Friday, January 8, 2010
Our own version of The Odyssey
Okay, so I left off after a day in Kanchanaburi touring the WWII related sights. The next day we hopped on our rented motorbike and headed to Erawan Falls, which is a seven-tier waterfall 75km north of the city, reputedly one of the most spectacular in Thailand, and it was. We spent the afternoon hiking the trails upward, stopping along the way to take a dip in several of the crystal clear pools with the creepy, foot-fetish fishies. As soon as you step into the water, you feel raspy little fish lips kissing your feet and ankles, eating the dead skin. We saw places in Cambodia and elsewhere in Thailand with swimming pools full of the same fish where people would pay for the privilege of having their toes lipped. They apparently hit the mother lode with my feet, because I think there were about 30 of them munching away at one point. It was pretty icky but sort of became a test of will to see how long I could stand it, sort of like watching a mosquito bite you (outside of malarial areas, mind you). The BEST thing was watching other people discover the fishes! The next day, we rode out to see some Angkor-era ruins that were mightily unimpressive after seeing the real deal. We also went to see a very large monkey-pod tree, which is an acacia of some variety and must have been about 15 feet in diameter, and rode past some huge horse stables (seemed odd to me, I didn't know there were many equestrians here). The next day was the New Year, so we got back on the bus (having determined that yes, the Malaysia-bound trains from Bangkok were full through the 4th of January) and went to the city of Cha Am.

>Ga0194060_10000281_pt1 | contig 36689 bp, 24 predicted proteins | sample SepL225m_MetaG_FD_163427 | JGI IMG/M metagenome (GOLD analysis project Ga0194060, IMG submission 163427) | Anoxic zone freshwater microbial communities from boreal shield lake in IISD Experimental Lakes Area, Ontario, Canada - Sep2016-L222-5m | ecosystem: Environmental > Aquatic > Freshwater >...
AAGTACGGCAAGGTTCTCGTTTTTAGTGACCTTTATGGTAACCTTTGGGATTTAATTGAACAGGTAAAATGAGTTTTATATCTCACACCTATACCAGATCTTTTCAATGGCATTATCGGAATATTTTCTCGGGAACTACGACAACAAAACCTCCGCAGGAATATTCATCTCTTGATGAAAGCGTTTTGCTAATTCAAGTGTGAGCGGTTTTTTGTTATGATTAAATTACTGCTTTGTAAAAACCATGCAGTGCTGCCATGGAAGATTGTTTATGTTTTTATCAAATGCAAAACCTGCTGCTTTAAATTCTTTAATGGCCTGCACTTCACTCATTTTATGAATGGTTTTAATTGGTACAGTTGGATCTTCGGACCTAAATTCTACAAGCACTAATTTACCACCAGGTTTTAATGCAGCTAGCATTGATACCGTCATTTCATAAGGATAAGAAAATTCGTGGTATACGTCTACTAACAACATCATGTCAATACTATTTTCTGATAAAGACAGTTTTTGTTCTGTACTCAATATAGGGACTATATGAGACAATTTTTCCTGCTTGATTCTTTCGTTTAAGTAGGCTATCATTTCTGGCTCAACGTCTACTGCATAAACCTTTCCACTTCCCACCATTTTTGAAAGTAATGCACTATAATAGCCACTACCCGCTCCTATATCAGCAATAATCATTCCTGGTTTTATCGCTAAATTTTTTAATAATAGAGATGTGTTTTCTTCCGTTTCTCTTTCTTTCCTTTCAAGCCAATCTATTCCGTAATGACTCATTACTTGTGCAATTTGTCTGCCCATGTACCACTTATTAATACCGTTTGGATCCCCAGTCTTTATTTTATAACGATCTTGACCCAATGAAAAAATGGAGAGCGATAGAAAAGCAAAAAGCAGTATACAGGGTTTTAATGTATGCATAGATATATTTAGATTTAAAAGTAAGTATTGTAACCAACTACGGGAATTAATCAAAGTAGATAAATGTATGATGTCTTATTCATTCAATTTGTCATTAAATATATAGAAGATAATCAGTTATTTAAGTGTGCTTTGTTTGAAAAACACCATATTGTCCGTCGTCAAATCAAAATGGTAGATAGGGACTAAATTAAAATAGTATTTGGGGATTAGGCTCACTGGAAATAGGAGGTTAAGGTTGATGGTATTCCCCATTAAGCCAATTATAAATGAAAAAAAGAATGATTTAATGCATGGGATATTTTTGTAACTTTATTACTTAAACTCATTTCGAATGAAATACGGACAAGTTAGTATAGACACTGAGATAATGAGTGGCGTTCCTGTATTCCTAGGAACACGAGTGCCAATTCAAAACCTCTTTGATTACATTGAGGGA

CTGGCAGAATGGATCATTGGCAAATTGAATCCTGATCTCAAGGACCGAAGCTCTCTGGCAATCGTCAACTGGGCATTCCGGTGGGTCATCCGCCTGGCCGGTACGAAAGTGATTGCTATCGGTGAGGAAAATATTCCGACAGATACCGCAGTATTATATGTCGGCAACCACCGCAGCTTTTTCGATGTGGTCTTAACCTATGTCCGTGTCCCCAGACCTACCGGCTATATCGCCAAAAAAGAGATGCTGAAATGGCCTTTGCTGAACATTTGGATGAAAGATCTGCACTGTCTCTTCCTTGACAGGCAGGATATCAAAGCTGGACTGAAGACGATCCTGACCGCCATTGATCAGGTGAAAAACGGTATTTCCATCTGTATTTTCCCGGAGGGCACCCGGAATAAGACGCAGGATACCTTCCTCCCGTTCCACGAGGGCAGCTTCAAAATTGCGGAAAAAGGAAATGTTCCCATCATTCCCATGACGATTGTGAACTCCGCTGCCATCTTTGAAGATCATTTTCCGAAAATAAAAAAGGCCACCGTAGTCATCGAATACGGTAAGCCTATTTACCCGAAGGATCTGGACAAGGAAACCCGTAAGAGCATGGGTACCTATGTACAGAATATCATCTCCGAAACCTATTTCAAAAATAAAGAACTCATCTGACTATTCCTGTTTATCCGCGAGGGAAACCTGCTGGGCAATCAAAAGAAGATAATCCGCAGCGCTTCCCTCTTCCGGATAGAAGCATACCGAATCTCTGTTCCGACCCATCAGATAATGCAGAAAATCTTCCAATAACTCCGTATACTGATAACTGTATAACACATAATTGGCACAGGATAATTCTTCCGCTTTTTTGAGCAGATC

Cham Am is on the Gulf of Thailand about two hours from Bangkok and is one of the places the locals go for beach time (not sunbathing, the locals stay in the shade of umbrellas and use whitening creams to remain as pale as possible). They also wear street clothes when they do get into the water (we saw this in Vietnam as well). Since the day was a holiday, the beach was packed- it looked like photos from Coney Island in the mid-20th century. It was really neat to see, but we decided not to stay and went the next morning to Hua Hin (20 minutes south) to catch another bus to southern Thailand, only to learn that the bus station "is finish," which means closed, gone, not there anymore. Fortunately for us, a very nice lady waiting in the back of a songthaew (a pickup truck with a roof over the bed and two rows of bench seats along the sides) told us it was going to her hometown of Pranburi, which has a big bus station, and to hop in. We did and got a bus to Songkhla in the south of Thailand, arriving 12 hours later, at around 11pm, without a map or a place to stay. We found both, along with a noodle soup midnight snack, and went to sleep. The next morning, since it was raining, we got on yet another bus and went to Hat Yai, which is where all roads and trains in southern Thailand meet. Since the train was full and the buses would arrive in Malaysia late in the evening, and we were tired of sitting on buses anyway, we stayed the day and went to....McDonalds for dinner. Yes, we ate at McDonalds for the first time since September, and you know what? It tastes the same in Thailand as it does in the US! And you know all the super-size fries they can't sell at home because of the exhorbitant caloric content? They must have shipped all the packaging over here, because that's what we got and enjoyed each and every one of those delicious, crispy potato and grease angels.
Finally, for the last leg of our epic journey, we got up the next morning at the uncivilized hour of 5am and were able to get tickets for the train to Butterworth, Malaysia. We were seated across from a Buddhist monk from Taiwan who was traveling to Kuala Lumpur. He started to giggle when he saw the book in my lap, Lonely Planet Southeast Asia on a Shoestring, and pulled the Chinese version of the same book from his bag- same edition, same photos even! Well, we made it to Malaysia on Tuesday and are now on the island of Penang, in the city of Georgetown and loving it here!